Since most foods are organic, immediately upon their being removed from their vine, plant or tree, they begin to spoil. We do eat non-organic substances, like salt and other minerals, but almost all our nutrition comes from organic substances. Since ancient times, humans have developed a multitude of ways to preserve organic food substances beyond their normal period of spoilage. Many of these methods come immediately to mind; drying, salting, pickling, freezing, canning and adding preservatives. Even if these methods of preservation are employed, organic foods still have a shelf life or time until they become either unpalatable or even dangerous to eat.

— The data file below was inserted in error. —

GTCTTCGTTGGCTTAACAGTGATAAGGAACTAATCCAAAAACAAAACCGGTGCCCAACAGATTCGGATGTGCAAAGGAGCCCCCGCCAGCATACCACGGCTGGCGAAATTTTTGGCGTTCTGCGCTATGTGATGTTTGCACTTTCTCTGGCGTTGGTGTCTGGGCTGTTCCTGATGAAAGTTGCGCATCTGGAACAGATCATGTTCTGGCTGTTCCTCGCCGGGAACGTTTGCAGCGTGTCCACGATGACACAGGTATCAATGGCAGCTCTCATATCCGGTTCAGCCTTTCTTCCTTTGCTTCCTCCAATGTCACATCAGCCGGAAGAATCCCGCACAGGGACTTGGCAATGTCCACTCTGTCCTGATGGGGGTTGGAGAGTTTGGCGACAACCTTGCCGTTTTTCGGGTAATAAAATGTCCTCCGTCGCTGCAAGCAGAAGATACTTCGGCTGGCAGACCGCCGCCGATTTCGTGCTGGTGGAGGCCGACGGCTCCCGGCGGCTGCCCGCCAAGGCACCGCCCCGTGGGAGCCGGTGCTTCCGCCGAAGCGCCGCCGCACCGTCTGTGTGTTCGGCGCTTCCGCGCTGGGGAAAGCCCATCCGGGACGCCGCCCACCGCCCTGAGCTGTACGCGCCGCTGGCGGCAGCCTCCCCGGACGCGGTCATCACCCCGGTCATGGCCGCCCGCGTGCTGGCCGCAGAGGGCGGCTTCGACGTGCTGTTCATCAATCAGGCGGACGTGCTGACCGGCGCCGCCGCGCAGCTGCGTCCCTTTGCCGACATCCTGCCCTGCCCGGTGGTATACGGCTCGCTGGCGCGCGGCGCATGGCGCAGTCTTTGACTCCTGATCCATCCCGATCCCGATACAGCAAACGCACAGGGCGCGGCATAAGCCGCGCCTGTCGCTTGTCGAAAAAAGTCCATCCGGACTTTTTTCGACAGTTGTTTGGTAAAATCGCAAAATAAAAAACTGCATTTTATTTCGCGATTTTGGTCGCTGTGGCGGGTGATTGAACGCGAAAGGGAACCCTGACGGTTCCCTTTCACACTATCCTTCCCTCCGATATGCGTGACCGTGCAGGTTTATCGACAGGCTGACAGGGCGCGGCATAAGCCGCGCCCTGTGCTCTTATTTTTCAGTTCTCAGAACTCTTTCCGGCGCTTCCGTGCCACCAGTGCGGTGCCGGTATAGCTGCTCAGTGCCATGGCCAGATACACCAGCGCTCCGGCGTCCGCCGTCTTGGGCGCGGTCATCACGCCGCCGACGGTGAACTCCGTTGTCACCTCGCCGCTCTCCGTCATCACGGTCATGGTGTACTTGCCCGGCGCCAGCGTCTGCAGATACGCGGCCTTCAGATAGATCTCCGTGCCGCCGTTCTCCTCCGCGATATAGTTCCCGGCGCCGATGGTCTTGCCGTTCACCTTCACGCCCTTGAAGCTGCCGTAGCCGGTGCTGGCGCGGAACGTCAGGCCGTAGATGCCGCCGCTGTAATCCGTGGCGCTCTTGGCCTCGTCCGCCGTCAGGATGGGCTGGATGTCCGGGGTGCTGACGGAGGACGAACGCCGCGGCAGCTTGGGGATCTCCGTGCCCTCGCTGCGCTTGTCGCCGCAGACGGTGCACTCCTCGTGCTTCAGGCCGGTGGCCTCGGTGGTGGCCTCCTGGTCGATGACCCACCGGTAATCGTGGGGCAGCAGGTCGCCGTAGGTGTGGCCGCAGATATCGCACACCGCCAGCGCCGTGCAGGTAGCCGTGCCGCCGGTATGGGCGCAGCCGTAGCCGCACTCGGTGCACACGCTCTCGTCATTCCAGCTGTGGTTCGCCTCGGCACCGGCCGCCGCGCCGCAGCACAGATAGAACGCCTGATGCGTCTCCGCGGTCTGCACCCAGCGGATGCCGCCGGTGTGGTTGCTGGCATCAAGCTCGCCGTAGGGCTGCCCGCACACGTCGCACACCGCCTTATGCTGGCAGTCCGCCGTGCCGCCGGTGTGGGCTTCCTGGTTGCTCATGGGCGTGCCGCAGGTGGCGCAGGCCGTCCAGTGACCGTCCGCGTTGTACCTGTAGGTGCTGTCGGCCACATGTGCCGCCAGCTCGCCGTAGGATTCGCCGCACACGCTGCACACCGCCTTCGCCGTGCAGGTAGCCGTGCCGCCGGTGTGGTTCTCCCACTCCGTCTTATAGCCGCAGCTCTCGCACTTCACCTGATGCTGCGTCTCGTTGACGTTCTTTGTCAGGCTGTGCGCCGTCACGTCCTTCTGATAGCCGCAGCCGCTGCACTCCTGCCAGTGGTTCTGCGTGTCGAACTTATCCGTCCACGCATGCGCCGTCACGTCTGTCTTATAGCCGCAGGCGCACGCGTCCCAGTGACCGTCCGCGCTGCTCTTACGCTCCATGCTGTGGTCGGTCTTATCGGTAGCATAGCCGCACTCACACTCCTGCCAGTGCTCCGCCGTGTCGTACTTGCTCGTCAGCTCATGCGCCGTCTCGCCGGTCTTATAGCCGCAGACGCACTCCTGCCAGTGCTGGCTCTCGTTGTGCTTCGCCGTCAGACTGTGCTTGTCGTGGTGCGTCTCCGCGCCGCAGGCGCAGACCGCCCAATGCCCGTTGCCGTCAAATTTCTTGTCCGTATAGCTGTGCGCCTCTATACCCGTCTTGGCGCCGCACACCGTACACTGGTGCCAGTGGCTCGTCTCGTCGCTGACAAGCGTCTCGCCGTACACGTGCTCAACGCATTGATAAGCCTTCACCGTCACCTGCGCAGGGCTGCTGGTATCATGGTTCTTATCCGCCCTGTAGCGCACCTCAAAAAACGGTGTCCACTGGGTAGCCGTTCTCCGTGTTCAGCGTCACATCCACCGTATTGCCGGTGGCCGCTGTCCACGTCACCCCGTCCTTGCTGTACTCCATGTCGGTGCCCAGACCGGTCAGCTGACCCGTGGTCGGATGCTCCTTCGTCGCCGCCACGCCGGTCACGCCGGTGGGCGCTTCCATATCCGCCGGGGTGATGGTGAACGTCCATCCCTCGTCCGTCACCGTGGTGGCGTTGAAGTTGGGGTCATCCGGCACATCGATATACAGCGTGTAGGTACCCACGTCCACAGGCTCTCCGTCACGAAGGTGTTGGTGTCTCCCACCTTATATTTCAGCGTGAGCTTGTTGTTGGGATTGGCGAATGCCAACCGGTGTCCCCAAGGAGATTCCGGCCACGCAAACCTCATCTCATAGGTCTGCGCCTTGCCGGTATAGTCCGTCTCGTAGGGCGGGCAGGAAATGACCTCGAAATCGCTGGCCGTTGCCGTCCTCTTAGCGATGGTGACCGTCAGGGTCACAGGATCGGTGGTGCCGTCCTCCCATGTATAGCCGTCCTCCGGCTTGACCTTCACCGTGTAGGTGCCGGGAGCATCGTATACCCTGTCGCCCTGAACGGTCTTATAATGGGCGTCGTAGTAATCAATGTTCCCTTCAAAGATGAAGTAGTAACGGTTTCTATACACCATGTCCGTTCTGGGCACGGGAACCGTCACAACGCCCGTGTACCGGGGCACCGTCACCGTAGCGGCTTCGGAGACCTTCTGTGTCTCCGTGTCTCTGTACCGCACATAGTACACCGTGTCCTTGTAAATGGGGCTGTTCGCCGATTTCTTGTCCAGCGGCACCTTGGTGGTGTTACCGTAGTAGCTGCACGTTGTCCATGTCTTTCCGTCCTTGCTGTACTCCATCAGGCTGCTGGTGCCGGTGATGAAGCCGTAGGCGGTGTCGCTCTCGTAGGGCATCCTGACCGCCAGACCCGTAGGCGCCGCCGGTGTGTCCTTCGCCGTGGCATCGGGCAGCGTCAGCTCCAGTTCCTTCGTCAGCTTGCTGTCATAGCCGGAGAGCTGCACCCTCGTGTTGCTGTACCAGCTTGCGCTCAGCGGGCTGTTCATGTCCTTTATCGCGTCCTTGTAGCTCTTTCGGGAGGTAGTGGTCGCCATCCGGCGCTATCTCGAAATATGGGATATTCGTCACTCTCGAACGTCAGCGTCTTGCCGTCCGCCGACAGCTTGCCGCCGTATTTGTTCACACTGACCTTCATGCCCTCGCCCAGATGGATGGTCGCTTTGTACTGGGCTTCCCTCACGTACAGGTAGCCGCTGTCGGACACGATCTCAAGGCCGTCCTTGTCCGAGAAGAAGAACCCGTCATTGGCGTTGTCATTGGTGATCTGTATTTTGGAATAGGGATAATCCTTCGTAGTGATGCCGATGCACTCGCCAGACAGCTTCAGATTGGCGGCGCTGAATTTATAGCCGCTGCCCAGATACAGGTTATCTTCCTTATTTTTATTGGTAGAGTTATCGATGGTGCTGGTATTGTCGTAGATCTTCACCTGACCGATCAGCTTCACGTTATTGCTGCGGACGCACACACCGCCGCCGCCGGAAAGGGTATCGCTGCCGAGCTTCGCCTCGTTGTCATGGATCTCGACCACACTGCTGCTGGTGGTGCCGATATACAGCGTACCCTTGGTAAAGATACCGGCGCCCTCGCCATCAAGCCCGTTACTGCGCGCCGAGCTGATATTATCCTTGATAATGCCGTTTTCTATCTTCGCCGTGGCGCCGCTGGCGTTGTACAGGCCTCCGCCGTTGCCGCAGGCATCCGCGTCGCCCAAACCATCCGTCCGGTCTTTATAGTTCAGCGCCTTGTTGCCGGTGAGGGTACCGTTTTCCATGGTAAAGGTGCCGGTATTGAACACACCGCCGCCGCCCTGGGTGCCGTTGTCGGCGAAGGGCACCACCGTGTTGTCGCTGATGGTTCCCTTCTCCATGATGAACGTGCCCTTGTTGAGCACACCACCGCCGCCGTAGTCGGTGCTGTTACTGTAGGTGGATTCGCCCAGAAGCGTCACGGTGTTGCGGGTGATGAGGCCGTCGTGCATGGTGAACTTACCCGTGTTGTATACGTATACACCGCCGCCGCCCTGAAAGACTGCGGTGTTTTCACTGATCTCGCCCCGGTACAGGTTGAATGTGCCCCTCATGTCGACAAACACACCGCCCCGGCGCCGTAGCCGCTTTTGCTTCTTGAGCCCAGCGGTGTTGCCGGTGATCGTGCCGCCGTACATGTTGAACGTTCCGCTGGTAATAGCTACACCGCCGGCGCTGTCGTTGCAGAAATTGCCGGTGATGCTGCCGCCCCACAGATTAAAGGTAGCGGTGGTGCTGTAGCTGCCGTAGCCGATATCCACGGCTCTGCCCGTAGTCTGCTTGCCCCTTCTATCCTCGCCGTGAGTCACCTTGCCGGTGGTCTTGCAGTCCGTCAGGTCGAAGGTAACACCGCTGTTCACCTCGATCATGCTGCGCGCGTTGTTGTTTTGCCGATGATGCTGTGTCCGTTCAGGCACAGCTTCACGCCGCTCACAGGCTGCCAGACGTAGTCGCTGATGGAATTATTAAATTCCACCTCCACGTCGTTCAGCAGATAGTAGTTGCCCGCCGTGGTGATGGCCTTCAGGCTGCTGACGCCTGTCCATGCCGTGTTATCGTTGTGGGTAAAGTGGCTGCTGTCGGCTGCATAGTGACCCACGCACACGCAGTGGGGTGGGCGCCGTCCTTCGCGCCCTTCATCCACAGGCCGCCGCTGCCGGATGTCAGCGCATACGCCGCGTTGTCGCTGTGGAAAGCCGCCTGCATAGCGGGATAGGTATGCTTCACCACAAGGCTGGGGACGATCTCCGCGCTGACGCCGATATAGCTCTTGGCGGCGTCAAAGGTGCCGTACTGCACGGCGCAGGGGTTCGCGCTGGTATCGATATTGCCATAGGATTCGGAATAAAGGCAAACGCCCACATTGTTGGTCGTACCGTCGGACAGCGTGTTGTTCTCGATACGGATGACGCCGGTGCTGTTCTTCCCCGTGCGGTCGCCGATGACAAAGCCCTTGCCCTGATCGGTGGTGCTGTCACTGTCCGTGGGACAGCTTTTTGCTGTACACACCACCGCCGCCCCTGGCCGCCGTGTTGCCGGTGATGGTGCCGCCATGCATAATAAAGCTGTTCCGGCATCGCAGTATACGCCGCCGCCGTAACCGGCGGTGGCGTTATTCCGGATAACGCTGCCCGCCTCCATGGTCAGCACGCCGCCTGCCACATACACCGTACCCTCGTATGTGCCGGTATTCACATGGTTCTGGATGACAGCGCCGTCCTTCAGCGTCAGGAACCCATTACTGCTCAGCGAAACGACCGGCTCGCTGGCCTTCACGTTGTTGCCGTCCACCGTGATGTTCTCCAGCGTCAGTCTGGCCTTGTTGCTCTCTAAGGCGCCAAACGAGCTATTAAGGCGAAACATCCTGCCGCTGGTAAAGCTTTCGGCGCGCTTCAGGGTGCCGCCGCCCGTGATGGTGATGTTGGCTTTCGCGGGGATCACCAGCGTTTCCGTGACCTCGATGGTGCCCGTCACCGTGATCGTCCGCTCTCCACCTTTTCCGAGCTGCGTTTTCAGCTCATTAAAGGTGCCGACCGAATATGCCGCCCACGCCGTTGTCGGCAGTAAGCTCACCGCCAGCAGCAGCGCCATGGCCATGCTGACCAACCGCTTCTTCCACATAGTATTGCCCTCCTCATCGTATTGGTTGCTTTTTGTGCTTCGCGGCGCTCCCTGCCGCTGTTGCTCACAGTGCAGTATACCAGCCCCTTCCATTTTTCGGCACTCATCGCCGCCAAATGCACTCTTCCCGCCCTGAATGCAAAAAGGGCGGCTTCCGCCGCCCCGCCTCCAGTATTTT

There is a detailed analysis of shelf life with a chart showing the Recommended Food Storage times for many foods at the Virginia Cooperative Extension. (Click on the words to go to the site).
To avoid waste, rotate your stored foods on a regular basis. If you put them on shelves, make sure newer purchases are put in the back and the older items come to the front. If you find that items stay on your shelves for more than the recommended time of storage, don't buy those products. Use what you store and store what you use.